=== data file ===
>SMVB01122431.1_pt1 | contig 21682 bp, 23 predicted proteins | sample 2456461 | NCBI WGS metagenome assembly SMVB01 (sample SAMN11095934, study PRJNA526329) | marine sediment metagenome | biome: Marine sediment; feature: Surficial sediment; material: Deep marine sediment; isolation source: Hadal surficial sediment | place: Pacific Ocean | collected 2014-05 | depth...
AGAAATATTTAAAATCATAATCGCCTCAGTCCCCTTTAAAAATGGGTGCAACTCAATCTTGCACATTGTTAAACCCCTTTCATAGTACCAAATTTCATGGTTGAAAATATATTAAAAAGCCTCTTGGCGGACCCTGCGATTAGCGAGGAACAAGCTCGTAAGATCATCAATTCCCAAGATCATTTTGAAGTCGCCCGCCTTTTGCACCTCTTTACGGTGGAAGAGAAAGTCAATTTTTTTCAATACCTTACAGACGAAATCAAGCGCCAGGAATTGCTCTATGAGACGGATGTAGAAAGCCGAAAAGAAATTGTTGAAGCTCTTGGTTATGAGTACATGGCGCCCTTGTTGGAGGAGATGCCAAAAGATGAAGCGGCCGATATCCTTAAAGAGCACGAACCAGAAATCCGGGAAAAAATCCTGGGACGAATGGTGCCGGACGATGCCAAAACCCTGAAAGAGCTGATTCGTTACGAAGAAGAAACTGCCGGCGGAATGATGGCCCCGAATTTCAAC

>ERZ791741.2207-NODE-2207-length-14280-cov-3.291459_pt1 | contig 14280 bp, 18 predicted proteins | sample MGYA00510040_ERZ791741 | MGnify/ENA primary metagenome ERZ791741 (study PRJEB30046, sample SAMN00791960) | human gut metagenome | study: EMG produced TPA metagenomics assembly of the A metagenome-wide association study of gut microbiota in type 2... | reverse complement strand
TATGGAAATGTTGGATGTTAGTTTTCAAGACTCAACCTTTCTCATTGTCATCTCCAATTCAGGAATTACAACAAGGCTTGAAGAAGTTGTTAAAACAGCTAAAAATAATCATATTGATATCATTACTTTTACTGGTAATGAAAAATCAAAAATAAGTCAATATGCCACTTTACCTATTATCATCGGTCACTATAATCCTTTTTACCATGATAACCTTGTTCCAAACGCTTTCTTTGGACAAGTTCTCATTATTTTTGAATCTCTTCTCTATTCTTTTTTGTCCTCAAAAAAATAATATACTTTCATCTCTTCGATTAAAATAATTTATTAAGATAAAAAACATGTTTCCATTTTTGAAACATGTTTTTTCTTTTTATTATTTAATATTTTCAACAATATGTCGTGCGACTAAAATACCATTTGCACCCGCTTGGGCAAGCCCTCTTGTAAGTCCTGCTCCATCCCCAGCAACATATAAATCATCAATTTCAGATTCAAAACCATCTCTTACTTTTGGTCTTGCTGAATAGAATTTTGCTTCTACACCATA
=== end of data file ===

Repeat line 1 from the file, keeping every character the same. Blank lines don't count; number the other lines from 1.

>SMVB01122431.1_pt1 | contig 21682 bp, 23 predicted proteins | sample 2456461 | NCBI WGS metagenome assembly SMVB01 (sample SAMN11095934, study PRJNA526329) | marine sediment metagenome | biome: Marine sediment; feature: Surficial sediment; material: Deep marine sediment; isolation source: Hadal surficial sediment | place: Pacific Ocean | collected 2014-05 | depth...